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The History of Ruthven Barracks

As we travel up and down the A9 road which runs through the heart of Scotland, the main artery taking people north and south Ruthven Barracks can be seen easily from the road in either direction. It sits opposite the bustling town of Kingussie and adds yet another fascinating backdrop to the already splendid showcase of the Cairngorm mountains.

There was a castle on this site as early as 1229 which was owned by the Comyn family. The castle knew turbulent times from the beginning. The Comyn family were in dispute with Robert the Bruce and the castle was confiscated in the 1400s, passed into the Stewart family and the Earl of Buchan known as The Wolf of Badenoch. Then it was held by the Earl of Huntly, burned by John MacDonald, Earl of Ross and Lord of the Isles. It was rebuilt in 1459.

It was still in use at the time of the Battle of Killiecrankie in 1689. By 1716 the Disarming Act was put in place by the British government. This disallowed muskets, broadswords or other weapons to be held by Highlanders, the Government also installed four new infantry barracks in the Highlands in an attempt to forestall any further Jacobite activity. Ruthven was an obvious choice due to it’s geographic siting in the main route through the Cairngorms, the others were Bernera near Glenelg, Inversnaid at Loch Lomond and Kiliwhimen (Fort Augustus).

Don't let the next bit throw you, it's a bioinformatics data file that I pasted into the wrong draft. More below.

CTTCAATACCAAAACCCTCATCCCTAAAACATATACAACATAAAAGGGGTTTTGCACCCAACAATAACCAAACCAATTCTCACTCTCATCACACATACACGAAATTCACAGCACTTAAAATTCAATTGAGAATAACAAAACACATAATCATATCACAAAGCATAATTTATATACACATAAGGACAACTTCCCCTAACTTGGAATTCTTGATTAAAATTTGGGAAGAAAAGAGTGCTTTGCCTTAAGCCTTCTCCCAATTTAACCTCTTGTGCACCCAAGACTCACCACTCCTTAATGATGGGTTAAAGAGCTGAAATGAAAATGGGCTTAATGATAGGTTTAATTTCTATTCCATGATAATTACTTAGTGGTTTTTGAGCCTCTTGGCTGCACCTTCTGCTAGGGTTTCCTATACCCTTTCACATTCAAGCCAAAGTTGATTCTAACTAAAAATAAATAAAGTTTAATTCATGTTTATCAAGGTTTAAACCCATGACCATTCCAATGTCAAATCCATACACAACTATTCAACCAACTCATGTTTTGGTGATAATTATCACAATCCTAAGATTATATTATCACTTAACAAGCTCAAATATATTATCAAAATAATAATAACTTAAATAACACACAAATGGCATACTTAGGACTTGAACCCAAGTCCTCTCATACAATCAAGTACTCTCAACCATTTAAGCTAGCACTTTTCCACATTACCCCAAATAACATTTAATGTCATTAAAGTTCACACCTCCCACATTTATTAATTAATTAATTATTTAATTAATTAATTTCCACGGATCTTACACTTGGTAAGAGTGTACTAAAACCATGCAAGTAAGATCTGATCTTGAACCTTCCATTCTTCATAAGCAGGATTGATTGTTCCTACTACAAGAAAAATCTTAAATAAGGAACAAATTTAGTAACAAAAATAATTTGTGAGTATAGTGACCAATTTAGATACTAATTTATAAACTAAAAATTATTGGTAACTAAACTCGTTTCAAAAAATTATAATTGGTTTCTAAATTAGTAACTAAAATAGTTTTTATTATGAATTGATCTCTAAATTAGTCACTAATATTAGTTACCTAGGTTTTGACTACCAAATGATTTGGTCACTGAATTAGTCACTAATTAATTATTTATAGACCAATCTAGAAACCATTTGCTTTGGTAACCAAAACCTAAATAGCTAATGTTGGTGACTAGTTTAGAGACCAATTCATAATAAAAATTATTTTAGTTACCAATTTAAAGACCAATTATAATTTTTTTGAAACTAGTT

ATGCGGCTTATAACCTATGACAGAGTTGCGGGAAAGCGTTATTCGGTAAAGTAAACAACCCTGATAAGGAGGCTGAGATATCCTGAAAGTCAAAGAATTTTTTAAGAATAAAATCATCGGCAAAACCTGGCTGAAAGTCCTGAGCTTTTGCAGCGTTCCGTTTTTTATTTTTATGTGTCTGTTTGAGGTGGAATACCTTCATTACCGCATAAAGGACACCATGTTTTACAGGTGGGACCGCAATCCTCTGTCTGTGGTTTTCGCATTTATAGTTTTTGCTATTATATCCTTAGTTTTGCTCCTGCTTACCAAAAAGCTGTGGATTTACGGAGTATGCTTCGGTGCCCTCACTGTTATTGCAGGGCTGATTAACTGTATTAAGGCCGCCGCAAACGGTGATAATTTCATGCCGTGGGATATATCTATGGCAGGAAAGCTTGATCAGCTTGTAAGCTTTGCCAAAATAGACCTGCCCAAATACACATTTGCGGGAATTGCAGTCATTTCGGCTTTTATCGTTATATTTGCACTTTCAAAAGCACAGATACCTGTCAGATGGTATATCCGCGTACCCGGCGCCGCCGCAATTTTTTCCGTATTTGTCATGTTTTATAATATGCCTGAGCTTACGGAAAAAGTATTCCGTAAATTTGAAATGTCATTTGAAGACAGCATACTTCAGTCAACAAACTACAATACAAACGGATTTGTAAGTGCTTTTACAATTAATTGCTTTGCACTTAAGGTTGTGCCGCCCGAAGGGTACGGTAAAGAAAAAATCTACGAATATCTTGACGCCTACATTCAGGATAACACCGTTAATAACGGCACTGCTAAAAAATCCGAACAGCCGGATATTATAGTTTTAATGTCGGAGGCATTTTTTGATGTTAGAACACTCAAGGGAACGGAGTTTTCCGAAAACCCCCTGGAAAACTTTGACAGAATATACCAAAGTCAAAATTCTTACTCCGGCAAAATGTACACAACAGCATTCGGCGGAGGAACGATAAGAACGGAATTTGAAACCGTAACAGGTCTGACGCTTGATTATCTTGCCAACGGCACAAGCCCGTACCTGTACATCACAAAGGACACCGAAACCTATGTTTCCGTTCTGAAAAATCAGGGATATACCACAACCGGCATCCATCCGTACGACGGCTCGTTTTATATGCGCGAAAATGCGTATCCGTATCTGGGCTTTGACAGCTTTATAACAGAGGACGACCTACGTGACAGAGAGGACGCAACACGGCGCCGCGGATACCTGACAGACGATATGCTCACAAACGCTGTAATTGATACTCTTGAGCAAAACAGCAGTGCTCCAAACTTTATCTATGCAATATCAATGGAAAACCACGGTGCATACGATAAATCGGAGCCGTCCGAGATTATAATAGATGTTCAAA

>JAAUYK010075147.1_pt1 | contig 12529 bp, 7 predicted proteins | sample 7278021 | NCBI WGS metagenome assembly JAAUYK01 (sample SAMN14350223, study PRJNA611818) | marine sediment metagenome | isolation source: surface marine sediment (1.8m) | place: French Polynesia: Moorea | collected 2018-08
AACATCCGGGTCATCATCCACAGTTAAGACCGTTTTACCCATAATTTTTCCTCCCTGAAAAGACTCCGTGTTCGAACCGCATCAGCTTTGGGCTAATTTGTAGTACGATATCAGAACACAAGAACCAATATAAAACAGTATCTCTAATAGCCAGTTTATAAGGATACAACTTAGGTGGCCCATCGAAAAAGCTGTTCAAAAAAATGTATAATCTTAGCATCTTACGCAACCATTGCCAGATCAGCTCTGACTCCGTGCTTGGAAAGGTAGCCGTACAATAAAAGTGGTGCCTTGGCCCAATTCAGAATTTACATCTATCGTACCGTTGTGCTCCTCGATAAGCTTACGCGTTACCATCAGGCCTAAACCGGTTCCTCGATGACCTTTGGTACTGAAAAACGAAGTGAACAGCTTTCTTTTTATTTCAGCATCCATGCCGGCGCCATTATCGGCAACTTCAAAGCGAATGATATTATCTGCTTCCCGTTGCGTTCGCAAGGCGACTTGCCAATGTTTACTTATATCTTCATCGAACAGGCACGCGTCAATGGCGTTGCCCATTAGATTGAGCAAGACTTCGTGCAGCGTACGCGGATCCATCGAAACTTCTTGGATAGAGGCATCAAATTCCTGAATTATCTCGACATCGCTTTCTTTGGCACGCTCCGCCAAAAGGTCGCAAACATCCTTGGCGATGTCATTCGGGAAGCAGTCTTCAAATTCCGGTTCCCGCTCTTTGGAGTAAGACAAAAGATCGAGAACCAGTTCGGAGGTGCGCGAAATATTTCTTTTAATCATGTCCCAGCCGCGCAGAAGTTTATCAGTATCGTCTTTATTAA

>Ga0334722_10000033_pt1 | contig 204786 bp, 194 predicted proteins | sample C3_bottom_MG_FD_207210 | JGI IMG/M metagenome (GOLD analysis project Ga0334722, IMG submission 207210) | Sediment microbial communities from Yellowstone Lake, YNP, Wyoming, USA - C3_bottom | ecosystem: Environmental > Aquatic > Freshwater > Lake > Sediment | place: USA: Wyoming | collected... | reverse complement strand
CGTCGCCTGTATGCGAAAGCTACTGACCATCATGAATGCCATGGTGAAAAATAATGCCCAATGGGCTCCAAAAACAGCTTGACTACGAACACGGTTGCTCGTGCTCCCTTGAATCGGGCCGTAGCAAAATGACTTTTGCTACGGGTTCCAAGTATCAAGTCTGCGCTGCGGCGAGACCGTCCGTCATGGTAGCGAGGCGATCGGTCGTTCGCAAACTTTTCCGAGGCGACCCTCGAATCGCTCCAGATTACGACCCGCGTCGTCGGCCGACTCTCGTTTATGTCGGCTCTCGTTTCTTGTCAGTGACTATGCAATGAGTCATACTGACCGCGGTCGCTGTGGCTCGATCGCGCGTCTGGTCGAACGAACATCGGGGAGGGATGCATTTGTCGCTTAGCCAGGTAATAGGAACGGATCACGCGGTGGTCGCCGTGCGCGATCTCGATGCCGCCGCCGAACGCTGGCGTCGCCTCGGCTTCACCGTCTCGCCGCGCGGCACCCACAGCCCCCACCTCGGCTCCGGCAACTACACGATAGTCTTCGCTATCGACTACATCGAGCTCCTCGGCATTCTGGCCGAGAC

The buildings we see today were constructed 1719-21and could house 60 soldiers with

officers’ accommodation, a bakehouse and a brewery. Originally intended for infantry, General Wade insisted on Dragoons as they were mounted infantry and so stables were added in 1734.

The Government troops surrendered control to the Jacobites in a siege after the Battle of Falkirk in 1746. The buildings were burned leaving only the skeleton we see nowadays. It was used as a rallying point after the defeat at Culloden but to no avail as they later received the order from Prince Charlie “Let every man seek his own safety in the best way he can.”

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